greatly elongated wood cells with narrowed ends that make for wood’s durability and hardness.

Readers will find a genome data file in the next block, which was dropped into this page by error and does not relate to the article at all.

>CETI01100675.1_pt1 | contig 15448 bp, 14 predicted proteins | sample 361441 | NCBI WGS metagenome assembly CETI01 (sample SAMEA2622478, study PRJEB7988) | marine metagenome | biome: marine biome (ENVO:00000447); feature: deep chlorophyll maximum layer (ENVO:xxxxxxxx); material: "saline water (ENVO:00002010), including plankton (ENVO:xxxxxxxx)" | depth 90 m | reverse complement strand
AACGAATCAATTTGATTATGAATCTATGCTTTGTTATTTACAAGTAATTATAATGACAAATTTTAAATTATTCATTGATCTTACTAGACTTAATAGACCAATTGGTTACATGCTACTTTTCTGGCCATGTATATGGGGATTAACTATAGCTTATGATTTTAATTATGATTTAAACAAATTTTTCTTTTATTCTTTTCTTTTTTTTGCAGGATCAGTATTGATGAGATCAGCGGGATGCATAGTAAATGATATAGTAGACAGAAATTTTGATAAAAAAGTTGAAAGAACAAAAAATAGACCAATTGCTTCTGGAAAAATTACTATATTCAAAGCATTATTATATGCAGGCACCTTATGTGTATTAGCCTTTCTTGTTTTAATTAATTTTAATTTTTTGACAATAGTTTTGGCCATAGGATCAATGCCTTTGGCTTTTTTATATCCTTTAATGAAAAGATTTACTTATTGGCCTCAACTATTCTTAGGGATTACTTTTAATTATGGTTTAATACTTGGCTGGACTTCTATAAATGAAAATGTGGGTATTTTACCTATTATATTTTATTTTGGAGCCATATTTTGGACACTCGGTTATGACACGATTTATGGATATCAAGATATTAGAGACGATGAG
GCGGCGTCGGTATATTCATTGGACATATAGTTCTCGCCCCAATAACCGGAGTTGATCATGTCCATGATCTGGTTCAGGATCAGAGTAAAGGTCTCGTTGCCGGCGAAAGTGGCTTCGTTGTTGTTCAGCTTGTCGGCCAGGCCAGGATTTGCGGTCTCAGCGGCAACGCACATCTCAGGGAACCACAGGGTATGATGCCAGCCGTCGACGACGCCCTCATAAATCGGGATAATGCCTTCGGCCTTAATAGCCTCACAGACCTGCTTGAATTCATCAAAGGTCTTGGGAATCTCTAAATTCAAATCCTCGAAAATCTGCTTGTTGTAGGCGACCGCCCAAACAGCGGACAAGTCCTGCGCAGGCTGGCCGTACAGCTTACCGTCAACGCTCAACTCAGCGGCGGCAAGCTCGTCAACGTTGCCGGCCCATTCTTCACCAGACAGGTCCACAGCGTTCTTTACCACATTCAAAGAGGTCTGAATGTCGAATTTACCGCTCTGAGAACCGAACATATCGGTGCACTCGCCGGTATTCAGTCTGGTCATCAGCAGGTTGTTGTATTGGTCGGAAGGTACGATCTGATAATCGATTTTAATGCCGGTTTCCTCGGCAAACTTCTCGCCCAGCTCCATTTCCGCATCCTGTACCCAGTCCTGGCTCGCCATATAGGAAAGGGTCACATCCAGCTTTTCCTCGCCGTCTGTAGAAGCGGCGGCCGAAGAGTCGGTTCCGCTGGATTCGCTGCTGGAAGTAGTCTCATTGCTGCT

The walls of libriform cells are lignified, with occasional oblique pores. In hardwoods (oak, ash), the walls are greatly thickened; this is less true in softwoods (linden, poplar). In some species (maple, elder), the cell walls are thin, holding live protoplast for long periods and containing nutrients (fats, starches). Sometimes, in their early stages of formation, libriform cells are divided by thin transverse septa that retain their living contents and nutrients for long periods (septal libriform). Libriform fibers developed evolutionarily from tracheids during the process of specialization of wood cells.